Few days ago, a former RC-135 aircraft commander who flew the S, U, V, W, and X models, sent us an email and gave his point of view about the “U-Boat” intercept. Here’s what he explained to us:
“About the RC-135U intercept last week, the absence of a transponder signal is a non-issue. Having flown many of these missions, we used the concept of “see and avoid” where the pilot flying is responsible for avoiding all traffic conflicts, much like a VFR flight plan without flight following.
Given that the intercept took place in VMC there is simply no merit in the Russian accusations that the U-Boat was flying without an active transponder and therefore a dangerous risk.
The close proximity is equally moot.
Prior to the end of the Cold War interceptors from a variety of nations managed to get into tight formation with RC-135s and EP-3s. Smaller airplanes like MiG-21s made it easy. The challenge with the larger airplanes like the Su-27 and MiG-31 is the sheer size of the interceptor as it moves in front of any portion of the intercepted plane.
At least the Su-27 pilot has excellent all-around visibility to see where the back end of his own airplane is as he maneuvers adjacent to the RC-135.
The U-Boat crew took video of the intercept, which has not been released but shows the precise extent of how close the FLANKER really was. Recent movies taken by a PRC aircraft that was intercepted by a JASDF F-15CJ suggests that the Eagle was very close—until the camera zooms out and shows the Eagle was 70-100 feet away from the wingtip….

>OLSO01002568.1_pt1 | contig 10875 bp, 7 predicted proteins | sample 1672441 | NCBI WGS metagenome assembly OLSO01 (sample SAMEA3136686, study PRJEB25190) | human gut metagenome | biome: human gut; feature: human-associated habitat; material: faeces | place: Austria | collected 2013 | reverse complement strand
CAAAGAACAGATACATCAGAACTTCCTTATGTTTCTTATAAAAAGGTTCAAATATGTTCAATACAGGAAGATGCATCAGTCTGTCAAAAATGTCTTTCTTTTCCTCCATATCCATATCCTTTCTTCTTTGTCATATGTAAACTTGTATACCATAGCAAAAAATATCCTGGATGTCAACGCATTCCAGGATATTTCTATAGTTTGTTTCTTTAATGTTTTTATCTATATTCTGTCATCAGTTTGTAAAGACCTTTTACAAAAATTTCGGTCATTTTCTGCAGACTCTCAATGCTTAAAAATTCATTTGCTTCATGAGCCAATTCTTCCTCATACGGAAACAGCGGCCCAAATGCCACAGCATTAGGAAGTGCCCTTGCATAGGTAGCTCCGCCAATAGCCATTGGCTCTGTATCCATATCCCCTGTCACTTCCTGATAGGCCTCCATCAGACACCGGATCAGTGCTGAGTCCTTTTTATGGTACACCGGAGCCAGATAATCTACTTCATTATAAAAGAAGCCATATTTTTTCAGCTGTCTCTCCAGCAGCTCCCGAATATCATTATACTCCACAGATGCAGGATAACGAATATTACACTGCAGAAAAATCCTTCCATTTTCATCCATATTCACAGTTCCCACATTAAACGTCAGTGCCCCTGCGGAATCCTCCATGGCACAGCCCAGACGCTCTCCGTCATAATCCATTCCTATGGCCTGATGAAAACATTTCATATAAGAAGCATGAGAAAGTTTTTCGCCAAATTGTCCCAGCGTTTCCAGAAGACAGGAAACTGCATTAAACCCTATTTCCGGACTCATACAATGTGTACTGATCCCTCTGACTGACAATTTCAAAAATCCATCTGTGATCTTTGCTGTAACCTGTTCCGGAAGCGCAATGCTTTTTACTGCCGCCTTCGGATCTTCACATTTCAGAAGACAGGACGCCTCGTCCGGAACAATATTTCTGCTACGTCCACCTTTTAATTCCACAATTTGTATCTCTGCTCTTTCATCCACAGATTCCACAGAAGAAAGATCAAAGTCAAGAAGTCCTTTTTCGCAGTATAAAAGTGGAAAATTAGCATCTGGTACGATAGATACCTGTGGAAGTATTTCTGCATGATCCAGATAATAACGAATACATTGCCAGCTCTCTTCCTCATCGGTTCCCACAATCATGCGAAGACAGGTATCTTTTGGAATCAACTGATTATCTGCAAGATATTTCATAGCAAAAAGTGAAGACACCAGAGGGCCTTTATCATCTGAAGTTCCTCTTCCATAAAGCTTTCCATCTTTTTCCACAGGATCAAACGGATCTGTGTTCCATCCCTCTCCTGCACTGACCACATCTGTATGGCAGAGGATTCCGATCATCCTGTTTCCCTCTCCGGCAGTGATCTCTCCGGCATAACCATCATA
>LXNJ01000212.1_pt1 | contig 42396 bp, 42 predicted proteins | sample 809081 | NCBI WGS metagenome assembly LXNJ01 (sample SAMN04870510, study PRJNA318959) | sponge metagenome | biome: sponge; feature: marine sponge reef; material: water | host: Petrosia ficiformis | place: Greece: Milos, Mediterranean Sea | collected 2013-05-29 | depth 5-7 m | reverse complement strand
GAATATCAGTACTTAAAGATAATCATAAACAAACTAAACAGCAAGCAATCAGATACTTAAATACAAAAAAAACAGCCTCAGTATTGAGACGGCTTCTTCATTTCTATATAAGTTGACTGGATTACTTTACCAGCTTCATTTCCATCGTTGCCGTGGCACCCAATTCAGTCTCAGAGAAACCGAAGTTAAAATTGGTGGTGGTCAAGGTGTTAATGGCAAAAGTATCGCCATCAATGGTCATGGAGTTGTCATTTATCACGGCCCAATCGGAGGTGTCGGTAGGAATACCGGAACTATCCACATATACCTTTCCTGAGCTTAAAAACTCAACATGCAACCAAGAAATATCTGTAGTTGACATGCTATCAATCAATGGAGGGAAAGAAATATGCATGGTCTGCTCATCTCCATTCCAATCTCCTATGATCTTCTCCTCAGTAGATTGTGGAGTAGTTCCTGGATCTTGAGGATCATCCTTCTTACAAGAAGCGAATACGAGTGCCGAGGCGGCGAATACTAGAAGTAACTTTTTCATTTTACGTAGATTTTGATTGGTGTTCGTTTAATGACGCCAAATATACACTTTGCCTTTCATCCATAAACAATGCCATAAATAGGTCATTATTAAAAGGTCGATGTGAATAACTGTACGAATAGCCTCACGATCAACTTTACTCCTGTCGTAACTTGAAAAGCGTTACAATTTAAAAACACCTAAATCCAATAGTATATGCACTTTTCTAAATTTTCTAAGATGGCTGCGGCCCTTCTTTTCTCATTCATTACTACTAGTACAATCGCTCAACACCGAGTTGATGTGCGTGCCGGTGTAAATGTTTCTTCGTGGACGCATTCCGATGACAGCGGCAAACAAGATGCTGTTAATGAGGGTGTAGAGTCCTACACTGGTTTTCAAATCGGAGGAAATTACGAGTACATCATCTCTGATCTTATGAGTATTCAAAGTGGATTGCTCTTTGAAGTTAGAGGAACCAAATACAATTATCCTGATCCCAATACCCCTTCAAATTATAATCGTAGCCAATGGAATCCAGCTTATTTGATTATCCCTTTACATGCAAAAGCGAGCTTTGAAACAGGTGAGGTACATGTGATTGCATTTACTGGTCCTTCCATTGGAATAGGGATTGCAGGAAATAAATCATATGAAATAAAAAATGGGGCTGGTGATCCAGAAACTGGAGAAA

Finally, although the number of Russian reactions to Western recon flights has been increasing recently, for 15-20 years (certainly from 1992 through 2010) there were almost no reactions on a regular basis. As such, what passes for dangerous and provocative today was ho-hum to recon crews of my generation (although we weren’t shot at like the early fliers from 1950-1960).”
Russian warplanes usually deployed to Chkalovsk, Kaliningrad’s largest airfield, located 9 km northwest of Kaliningrad and able to accomodate bombers and interceptors. However, the base is being repaired and all the activities have moved to Chernyakhovsk were QRA (Quick Reaction Alert) is provided by Su-27 Flankers. Single ones since, unlike NATO planes that operate in pairs during air policing missions, Russian planes are scrambled singularly.
According to a rough translation provided by some readers and Twitter followers, the service aired by Zvezda (a Russian nationwide TV network run by the Russian Ministry of Defense) explains that, while securing the western borders of the motherland, Russian pilots constantly train for air-to-air combat, flying several daily sorties.
“There are sufficient resources are on duty to defend from any intruder.”
The interviews with pilots do not unveil anything special; still, the footage is interesting as it shows the flight ops in Kaliningrad: something you don’t see too often.
H/T @oplatsen and @alcebaid for the help with the translation